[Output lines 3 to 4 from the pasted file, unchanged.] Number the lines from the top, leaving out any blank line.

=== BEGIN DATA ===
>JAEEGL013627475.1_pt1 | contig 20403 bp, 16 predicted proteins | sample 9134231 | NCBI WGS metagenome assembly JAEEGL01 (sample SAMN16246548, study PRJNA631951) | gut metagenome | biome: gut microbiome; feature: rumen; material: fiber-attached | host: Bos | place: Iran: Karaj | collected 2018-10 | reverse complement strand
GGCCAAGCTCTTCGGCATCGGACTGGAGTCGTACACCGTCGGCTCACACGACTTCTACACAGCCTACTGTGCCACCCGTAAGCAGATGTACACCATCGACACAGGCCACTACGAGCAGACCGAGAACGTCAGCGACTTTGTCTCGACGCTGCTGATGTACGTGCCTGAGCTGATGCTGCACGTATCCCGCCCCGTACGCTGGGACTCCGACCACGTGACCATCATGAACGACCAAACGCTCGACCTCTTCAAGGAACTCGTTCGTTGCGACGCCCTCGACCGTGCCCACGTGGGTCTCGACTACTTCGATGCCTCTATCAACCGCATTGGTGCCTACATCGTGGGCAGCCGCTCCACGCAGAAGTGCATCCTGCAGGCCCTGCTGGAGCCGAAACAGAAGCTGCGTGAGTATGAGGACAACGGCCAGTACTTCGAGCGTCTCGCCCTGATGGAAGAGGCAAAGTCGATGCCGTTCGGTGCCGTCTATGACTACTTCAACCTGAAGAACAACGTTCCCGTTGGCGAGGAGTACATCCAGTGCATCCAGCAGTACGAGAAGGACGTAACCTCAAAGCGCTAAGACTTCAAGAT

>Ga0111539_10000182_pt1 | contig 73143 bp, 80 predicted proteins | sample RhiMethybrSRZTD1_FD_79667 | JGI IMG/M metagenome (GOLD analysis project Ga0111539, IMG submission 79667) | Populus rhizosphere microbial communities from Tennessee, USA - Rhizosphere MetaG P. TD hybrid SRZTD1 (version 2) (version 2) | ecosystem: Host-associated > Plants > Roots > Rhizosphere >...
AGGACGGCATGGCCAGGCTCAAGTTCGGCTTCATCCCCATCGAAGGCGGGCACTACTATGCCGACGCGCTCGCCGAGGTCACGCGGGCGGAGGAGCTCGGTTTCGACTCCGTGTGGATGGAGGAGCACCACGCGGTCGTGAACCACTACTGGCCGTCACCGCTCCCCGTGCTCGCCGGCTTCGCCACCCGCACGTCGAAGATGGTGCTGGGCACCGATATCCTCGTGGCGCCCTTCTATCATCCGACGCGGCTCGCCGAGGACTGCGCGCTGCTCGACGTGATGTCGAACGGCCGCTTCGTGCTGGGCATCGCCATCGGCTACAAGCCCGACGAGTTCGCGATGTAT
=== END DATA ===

>Ga0111539_10000182_pt1 | contig 73143 bp, 80 predicted proteins | sample RhiMethybrSRZTD1_FD_79667 | JGI IMG/M metagenome (GOLD analysis project Ga0111539, IMG submission 79667) | Populus rhizosphere microbial communities from Tennessee, USA - Rhizosphere MetaG P. TD hybrid SRZTD1 (version 2) (version 2) | ecosystem: Host-associated > Plants > Roots > Rhizosphere >...
AGGACGGCATGGCCAGGCTCAAGTTCGGCTTCATCCCCATCGAAGGCGGGCACTACTATGCCGACGCGCTCGCCGAGGTCACGCGGGCGGAGGAGCTCGGTTTCGACTCCGTGTGGATGGAGGAGCACCACGCGGTCGTGAACCACTACTGGCCGTCACCGCTCCCCGTGCTCGCCGGCTTCGCCACCCGCACGTCGAAGATGGTGCTGGGCACCGATATCCTCGTGGCGCCCTTCTATCATCCGACGCGGCTCGCCGAGGACTGCGCGCTGCTCGACGTGATGTCGAACGGCCGCTTCGTGCTGGGCATCGCCATCGGCTACAAGCCCGACGAGTTCGCGATGTAT